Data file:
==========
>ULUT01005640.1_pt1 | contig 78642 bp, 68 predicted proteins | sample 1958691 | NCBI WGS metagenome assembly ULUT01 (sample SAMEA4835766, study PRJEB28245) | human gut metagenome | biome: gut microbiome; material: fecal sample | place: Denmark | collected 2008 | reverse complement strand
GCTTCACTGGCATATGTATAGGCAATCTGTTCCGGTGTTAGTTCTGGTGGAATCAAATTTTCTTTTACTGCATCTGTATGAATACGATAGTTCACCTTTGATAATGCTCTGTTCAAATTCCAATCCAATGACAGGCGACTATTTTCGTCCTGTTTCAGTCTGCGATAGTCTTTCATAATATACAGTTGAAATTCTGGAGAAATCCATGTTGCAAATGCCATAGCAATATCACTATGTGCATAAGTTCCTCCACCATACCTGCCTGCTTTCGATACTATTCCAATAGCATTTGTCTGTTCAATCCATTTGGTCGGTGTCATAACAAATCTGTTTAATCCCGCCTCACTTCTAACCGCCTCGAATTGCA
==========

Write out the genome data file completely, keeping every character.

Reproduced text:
>ULUT01005640.1_pt1 | contig 78642 bp, 68 predicted proteins | sample 1958691 | NCBI WGS metagenome assembly ULUT01 (sample SAMEA4835766, study PRJEB28245) | human gut metagenome | biome: gut microbiome; material: fecal sample | place: Denmark | collected 2008 | reverse complement strand
GCTTCACTGGCATATGTATAGGCAATCTGTTCCGGTGTTAGTTCTGGTGGAATCAAATTTTCTTTTACTGCATCTGTATGAATACGATAGTTCACCTTTGATAATGCTCTGTTCAAATTCCAATCCAATGACAGGCGACTATTTTCGTCCTGTTTCAGTCTGCGATAGTCTTTCATAATATACAGTTGAAATTCTGGAGAAATCCATGTTGCAAATGCCATAGCAATATCACTATGTGCATAAGTTCCTCCACCATACCTGCCTGCTTTCGATACTATTCCAATAGCATTTGTCTGTTCAATCCATTTGGTCGGTGTCATAACAAATCTGTTTAATCCCGCCTCACTTCTAACCGCCTCGAATTGCA